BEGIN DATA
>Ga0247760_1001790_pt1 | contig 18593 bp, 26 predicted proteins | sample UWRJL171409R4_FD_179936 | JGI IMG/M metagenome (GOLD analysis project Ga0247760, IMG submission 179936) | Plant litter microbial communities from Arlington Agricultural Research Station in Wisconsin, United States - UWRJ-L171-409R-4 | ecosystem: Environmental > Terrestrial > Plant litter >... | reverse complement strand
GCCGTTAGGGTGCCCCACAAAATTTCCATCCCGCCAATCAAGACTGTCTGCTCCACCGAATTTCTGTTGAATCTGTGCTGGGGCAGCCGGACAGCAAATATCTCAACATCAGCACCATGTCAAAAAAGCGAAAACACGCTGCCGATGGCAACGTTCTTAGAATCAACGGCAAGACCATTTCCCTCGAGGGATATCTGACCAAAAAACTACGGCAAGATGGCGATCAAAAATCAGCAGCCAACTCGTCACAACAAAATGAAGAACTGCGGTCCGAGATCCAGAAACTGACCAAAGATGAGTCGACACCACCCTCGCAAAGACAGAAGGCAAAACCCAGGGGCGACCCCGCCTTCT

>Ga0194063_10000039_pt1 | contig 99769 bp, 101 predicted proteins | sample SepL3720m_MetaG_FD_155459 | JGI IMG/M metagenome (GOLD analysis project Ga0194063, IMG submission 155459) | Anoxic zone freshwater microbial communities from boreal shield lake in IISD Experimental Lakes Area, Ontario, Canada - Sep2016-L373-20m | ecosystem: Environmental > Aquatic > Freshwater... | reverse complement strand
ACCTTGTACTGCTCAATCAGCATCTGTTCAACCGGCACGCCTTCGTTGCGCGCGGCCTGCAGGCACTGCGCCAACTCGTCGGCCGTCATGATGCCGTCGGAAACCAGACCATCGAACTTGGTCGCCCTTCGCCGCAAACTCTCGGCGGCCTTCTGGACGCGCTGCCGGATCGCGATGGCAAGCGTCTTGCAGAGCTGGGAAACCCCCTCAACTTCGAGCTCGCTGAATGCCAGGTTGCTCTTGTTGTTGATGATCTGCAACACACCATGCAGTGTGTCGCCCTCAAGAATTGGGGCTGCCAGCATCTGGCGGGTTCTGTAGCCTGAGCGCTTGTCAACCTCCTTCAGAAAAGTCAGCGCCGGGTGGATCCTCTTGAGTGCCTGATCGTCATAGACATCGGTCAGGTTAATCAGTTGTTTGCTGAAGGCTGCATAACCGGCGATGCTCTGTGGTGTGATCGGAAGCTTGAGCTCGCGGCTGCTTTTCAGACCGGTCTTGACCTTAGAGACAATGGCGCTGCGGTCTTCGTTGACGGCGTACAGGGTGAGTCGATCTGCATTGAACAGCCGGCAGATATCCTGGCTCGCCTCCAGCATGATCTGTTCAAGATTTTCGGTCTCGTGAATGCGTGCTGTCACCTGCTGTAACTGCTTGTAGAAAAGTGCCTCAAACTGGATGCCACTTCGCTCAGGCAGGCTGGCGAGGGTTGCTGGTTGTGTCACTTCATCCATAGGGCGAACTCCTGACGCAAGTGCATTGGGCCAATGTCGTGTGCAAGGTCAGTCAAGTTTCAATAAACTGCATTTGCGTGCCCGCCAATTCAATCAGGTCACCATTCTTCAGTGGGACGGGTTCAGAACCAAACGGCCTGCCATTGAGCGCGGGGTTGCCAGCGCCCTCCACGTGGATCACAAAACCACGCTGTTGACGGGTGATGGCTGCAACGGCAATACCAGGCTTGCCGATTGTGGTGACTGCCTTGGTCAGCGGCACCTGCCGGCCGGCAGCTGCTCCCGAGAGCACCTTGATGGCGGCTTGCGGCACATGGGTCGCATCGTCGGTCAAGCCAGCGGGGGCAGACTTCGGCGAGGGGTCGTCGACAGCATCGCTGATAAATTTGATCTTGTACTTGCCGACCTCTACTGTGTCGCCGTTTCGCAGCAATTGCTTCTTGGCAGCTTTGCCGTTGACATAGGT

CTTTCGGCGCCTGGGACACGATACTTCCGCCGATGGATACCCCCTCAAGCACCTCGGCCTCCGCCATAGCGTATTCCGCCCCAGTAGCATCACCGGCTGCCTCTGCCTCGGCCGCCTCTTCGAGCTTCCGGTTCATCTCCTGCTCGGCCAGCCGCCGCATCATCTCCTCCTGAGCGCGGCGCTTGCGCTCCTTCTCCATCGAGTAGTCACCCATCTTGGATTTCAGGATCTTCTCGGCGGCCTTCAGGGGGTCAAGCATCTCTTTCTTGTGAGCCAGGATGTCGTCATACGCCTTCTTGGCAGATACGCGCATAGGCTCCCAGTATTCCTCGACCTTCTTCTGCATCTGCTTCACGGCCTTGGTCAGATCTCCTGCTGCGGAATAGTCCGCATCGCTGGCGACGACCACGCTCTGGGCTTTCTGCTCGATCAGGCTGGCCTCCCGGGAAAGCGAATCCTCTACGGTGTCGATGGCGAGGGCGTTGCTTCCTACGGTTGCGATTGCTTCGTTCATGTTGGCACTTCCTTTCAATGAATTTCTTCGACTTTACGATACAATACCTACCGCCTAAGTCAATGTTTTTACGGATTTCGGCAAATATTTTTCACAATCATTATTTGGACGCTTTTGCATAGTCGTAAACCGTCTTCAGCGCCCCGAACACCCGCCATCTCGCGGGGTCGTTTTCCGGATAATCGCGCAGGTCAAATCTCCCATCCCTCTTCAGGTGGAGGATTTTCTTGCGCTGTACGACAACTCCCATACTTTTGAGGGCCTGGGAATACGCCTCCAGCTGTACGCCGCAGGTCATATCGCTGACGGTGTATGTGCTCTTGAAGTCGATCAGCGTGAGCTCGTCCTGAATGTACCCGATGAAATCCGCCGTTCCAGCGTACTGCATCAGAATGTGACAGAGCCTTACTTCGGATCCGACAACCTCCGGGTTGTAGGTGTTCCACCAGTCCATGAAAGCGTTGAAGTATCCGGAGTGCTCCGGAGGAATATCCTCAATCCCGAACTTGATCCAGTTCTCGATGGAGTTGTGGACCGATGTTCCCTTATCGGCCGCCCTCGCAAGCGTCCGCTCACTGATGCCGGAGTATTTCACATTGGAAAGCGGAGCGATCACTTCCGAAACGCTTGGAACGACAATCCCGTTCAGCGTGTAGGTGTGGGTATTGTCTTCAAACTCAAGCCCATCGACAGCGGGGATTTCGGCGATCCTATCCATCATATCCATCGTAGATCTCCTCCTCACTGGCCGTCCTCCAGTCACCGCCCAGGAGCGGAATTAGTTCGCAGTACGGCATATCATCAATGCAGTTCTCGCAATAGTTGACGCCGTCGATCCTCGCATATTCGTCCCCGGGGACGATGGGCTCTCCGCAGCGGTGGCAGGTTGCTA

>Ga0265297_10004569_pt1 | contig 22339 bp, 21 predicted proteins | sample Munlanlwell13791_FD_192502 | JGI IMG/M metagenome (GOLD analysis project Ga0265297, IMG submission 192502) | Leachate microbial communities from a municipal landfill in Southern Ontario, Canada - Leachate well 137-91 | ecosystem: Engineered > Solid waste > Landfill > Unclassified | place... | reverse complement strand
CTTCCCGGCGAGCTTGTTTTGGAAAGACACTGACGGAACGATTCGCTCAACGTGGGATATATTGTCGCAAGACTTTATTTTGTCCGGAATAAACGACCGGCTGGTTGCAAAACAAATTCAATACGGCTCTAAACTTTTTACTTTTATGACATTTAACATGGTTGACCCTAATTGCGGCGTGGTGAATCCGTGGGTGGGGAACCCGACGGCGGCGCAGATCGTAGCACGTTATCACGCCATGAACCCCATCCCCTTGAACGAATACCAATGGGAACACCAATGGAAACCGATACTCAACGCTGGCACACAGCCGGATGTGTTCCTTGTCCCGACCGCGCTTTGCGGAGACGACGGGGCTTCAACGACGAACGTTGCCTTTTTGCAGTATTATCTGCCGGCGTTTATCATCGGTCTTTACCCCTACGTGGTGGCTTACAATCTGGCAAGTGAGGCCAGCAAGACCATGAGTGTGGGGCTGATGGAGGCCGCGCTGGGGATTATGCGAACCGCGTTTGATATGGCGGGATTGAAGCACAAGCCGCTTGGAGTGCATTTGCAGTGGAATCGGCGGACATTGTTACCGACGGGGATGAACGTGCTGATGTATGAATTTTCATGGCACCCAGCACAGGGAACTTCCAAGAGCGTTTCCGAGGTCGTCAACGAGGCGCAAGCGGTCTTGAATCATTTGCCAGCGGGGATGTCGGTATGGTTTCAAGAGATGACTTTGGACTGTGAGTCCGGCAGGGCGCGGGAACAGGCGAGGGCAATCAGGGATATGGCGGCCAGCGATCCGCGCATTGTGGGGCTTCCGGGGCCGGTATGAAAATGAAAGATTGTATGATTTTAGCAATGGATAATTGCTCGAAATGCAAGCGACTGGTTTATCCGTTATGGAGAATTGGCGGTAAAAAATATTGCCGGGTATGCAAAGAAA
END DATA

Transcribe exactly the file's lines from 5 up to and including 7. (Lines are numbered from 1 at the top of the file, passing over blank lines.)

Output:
CTTTCGGCGCCTGGGACACGATACTTCCGCCGATGGATACCCCCTCAAGCACCTCGGCCTCCGCCATAGCGTATTCCGCCCCAGTAGCATCACCGGCTGCCTCTGCCTCGGCCGCCTCTTCGAGCTTCCGGTTCATCTCCTGCTCGGCCAGCCGCCGCATCATCTCCTCCTGAGCGCGGCGCTTGCGCTCCTTCTCCATCGAGTAGTCACCCATCTTGGATTTCAGGATCTTCTCGGCGGCCTTCAGGGGGTCAAGCATCTCTTTCTTGTGAGCCAGGATGTCGTCATACGCCTTCTTGGCAGATACGCGCATAGGCTCCCAGTATTCCTCGACCTTCTTCTGCATCTGCTTCACGGCCTTGGTCAGATCTCCTGCTGCGGAATAGTCCGCATCGCTGGCGACGACCACGCTCTGGGCTTTCTGCTCGATCAGGCTGGCCTCCCGGGAAAGCGAATCCTCTACGGTGTCGATGGCGAGGGCGTTGCTTCCTACGGTTGCGATTGCTTCGTTCATGTTGGCACTTCCTTTCAATGAATTTCTTCGACTTTACGATACAATACCTACCGCCTAAGTCAATGTTTTTACGGATTTCGGCAAATATTTTTCACAATCATTATTTGGACGCTTTTGCATAGTCGTAAACCGTCTTCAGCGCCCCGAACACCCGCCATCTCGCGGGGTCGTTTTCCGGATAATCGCGCAGGTCAAATCTCCCATCCCTCTTCAGGTGGAGGATTTTCTTGCGCTGTACGACAACTCCCATACTTTTGAGGGCCTGGGAATACGCCTCCAGCTGTACGCCGCAGGTCATATCGCTGACGGTGTATGTGCTCTTGAAGTCGATCAGCGTGAGCTCGTCCTGAATGTACCCGATGAAATCCGCCGTTCCAGCGTACTGCATCAGAATGTGACAGAGCCTTACTTCGGATCCGACAACCTCCGGGTTGTAGGTGTTCCACCAGTCCATGAAAGCGTTGAAGTATCCGGAGTGCTCCGGAGGAATATCCTCAATCCCGAACTTGATCCAGTTCTCGATGGAGTTGTGGACCGATGTTCCCTTATCGGCCGCCCTCGCAAGCGTCCGCTCACTGATGCCGGAGTATTTCACATTGGAAAGCGGAGCGATCACTTCCGAAACGCTTGGAACGACAATCCCGTTCAGCGTGTAGGTGTGGGTATTGTCTTCAAACTCAAGCCCATCGACAGCGGGGATTTCGGCGATCCTATCCATCATATCCATCGTAGATCTCCTCCTCACTGGCCGTCCTCCAGTCACCGCCCAGGAGCGGAATTAGTTCGCAGTACGGCATATCATCAATGCAGTTCTCGCAATAGTTGACGCCGTCGATCCTCGCATATTCGTCCCCGGGGACGATGGGCTCTCCGCAGCGGTGGCAGGTTGCTA

>Ga0265297_10004569_pt1 | contig 22339 bp, 21 predicted proteins | sample Munlanlwell13791_FD_192502 | JGI IMG/M metagenome (GOLD analysis project Ga0265297, IMG submission 192502) | Leachate microbial communities from a municipal landfill in Southern Ontario, Canada - Leachate well 137-91 | ecosystem: Engineered > Solid waste > Landfill > Unclassified | place... | reverse complement strand
CTTCCCGGCGAGCTTGTTTTGGAAAGACACTGACGGAACGATTCGCTCAACGTGGGATATATTGTCGCAAGACTTTATTTTGTCCGGAATAAACGACCGGCTGGTTGCAAAACAAATTCAATACGGCTCTAAACTTTTTACTTTTATGACATTTAACATGGTTGACCCTAATTGCGGCGTGGTGAATCCGTGGGTGGGGAACCCGACGGCGGCGCAGATCGTAGCACGTTATCACGCCATGAACCCCATCCCCTTGAACGAATACCAATGGGAACACCAATGGAAACCGATACTCAACGCTGGCACACAGCCGGATGTGTTCCTTGTCCCGACCGCGCTTTGCGGAGACGACGGGGCTTCAACGACGAACGTTGCCTTTTTGCAGTATTATCTGCCGGCGTTTATCATCGGTCTTTACCCCTACGTGGTGGCTTACAATCTGGCAAGTGAGGCCAGCAAGACCATGAGTGTGGGGCTGATGGAGGCCGCGCTGGGGATTATGCGAACCGCGTTTGATATGGCGGGATTGAAGCACAAGCCGCTTGGAGTGCATTTGCAGTGGAATCGGCGGACATTGTTACCGACGGGGATGAACGTGCTGATGTATGAATTTTCATGGCACCCAGCACAGGGAACTTCCAAGAGCGTTTCCGAGGTCGTCAACGAGGCGCAAGCGGTCTTGAATCATTTGCCAGCGGGGATGTCGGTATGGTTTCAAGAGATGACTTTGGACTGTGAGTCCGGCAGGGCGCGGGAACAGGCGAGGGCAATCAGGGATATGGCGGCCAGCGATCCGCGCATTGTGGGGCTTCCGGGGCCGGTATGAAAATGAAAGATTGTATGATTTTAGCAATGGATAATTGCTCGAAATGCAAGCGACTGGTTTATCCGTTATGGAGAATTGGCGGTAAAAAATATTGCCGGGTATGCAAAGAAA